Appropriate Dispute Resolution Center Research

Interested in ADR-related research?

Talk to an ADR faculty member about opportunities to work on the faculty member’s current research or to develop your own research plan.

Research examples include:

  • restorative justice
  • negotiation pedagogy in international contexts
  • conflict resolution in schools

ADR Faculty 

Experimental ADR banner

Experimenting with ADR: Dispute resolution professors gather in Portland to innovate

On February 27-29, 2020, eleven prominent junior leaders in the field of alternative dispute resolution (ADR) met at the University of Oregon’s Portland campus to present new research and discuss the development of the field.

Jen Reynolds, the faculty director of the Oregon Appropriate Dispute Resolution Center, organized the conference as part of Oregon Law’s annual works-in-progress series. 

ADR leaders gathered in Portland

The gathering was called “Experimental ADR” because the focus of the conference was identifying trends and innovations in scholarship and practice related to dispute resolution.

“ADR has become mainstream across civil law and business,” Reynolds said.  “Many of the thought leaders in the field today are working in areas that have previously been thought peripheral to the field, such as technology, systems design, legislation, activism, leadership, and criminal law.  It was amazing to have a chance to delve deeply into the work our participants are doing in these areas and to talk about what the future of the field could be.”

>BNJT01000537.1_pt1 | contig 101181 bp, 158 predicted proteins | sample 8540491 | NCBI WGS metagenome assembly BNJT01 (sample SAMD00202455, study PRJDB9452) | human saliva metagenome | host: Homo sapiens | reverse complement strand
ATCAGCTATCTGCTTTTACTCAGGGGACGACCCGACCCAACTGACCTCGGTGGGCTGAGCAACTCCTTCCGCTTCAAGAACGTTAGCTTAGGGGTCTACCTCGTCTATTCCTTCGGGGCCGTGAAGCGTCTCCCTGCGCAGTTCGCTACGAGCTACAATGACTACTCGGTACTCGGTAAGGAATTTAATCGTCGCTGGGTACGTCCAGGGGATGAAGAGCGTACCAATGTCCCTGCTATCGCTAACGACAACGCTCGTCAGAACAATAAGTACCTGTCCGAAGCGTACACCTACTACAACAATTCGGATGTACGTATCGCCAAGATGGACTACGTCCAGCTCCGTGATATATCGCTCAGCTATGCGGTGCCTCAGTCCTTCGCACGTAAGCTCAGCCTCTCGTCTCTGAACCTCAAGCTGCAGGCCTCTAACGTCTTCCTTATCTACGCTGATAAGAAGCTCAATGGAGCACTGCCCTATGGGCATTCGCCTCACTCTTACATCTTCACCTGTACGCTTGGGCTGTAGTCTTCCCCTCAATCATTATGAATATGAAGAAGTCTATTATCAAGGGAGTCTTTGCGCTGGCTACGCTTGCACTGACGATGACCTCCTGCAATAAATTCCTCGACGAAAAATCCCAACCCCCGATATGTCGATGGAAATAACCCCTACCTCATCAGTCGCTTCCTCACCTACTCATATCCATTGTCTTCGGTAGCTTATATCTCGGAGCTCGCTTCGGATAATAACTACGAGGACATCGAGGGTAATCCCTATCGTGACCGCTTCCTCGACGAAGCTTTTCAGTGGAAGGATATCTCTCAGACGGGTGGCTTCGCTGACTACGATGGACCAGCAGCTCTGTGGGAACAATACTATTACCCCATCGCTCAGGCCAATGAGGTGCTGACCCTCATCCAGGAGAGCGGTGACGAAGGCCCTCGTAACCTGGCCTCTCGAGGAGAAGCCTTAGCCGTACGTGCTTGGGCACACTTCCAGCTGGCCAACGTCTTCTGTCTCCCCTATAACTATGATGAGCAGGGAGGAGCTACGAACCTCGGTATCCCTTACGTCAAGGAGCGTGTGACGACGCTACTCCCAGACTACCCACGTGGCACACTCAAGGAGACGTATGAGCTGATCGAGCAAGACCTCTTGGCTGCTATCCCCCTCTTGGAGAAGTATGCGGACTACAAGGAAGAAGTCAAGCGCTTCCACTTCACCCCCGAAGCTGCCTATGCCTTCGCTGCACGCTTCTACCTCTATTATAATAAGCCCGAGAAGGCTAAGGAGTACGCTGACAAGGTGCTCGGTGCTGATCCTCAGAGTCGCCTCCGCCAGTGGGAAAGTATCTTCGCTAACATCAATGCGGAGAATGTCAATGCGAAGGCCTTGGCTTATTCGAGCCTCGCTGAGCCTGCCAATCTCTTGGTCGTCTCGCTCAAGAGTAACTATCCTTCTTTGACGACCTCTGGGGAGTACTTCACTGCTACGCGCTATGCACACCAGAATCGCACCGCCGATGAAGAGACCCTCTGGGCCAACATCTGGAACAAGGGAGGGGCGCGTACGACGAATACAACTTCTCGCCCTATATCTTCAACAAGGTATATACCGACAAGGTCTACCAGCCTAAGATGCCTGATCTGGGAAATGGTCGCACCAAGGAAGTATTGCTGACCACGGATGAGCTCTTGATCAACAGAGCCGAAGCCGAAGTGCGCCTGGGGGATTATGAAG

Participating in the conference were Cynthia Alkon (Texas A&M); Hiro Aragaki (Loyola LA); Alyson Carrel (Northwestern); Amy Cohen (Ohio State); Michael Colatrella (Pacific); Noam Ebner (Creighton); Deb Eisenberg (Maryland); Lydia Nussbaum (Nevada); Carol Pauli (Texas A&M); Jen Reynolds (Oregon); and Rachel Viscomi (Harvard).  Oregon Law professors Stuart Chinn and Liz Tippett also served as readers and commentators.  Emily Wanner, managing director of the law school’s Portland Program, organized the event.

Experimental ADR was the third installment of the University of Oregon School of Law’s works-in-progress conference series.  The first was “State and Tribal Action on Climate Change in a Time of Federal Uncertainty” (2017), hosted by the Oregon Law Environmental and Natural Resources Center.  The second was “Law and Politics Under Stress” (2019), hosted by Oregon professors Stuart Chinn and Dan Tichenor.